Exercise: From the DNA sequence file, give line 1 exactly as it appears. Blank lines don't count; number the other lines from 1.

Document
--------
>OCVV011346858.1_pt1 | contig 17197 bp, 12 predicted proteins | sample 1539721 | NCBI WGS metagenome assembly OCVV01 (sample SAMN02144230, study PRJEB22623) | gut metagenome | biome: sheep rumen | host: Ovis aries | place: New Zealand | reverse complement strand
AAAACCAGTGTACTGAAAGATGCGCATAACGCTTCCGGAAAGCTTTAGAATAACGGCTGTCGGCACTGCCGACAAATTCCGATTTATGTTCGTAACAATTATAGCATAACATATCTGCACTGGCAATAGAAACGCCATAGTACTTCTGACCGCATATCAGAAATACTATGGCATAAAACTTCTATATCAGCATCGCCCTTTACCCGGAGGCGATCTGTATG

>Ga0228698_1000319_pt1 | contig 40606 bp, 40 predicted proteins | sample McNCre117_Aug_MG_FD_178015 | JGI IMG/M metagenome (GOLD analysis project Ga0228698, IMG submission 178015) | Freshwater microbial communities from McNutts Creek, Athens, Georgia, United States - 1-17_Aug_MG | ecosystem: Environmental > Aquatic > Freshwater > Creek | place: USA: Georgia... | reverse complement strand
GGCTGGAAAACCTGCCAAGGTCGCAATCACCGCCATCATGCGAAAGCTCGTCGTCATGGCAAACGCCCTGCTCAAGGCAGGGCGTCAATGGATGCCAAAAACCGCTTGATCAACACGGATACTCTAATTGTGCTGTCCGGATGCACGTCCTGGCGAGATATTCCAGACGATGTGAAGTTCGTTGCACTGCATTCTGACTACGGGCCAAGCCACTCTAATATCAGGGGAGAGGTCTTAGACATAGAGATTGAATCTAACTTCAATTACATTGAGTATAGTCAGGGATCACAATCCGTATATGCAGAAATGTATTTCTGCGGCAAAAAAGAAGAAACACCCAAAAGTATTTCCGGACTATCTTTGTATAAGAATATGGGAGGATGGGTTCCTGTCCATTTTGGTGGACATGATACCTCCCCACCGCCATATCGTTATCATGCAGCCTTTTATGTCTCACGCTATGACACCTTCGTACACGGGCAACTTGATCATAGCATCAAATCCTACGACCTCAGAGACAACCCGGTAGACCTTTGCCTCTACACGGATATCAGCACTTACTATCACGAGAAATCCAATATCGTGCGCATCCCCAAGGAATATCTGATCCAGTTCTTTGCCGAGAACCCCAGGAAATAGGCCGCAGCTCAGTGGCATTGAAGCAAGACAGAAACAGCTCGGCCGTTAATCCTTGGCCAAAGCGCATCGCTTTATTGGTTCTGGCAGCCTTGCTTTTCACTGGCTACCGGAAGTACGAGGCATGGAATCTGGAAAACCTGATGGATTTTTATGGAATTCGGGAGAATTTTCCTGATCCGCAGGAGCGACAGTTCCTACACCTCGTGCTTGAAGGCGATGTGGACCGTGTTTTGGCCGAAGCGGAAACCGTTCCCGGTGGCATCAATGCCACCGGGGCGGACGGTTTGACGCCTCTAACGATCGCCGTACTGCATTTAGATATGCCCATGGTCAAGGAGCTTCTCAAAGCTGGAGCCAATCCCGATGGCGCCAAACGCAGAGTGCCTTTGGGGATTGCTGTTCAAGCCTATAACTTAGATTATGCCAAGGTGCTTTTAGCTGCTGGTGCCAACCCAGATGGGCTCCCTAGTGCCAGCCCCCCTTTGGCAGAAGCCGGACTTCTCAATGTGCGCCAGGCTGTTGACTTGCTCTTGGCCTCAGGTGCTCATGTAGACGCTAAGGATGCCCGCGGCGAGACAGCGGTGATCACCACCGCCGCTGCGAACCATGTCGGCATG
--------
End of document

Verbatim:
>OCVV011346858.1_pt1 | contig 17197 bp, 12 predicted proteins | sample 1539721 | NCBI WGS metagenome assembly OCVV01 (sample SAMN02144230, study PRJEB22623) | gut metagenome | biome: sheep rumen | host: Ovis aries | place: New Zealand | reverse complement strand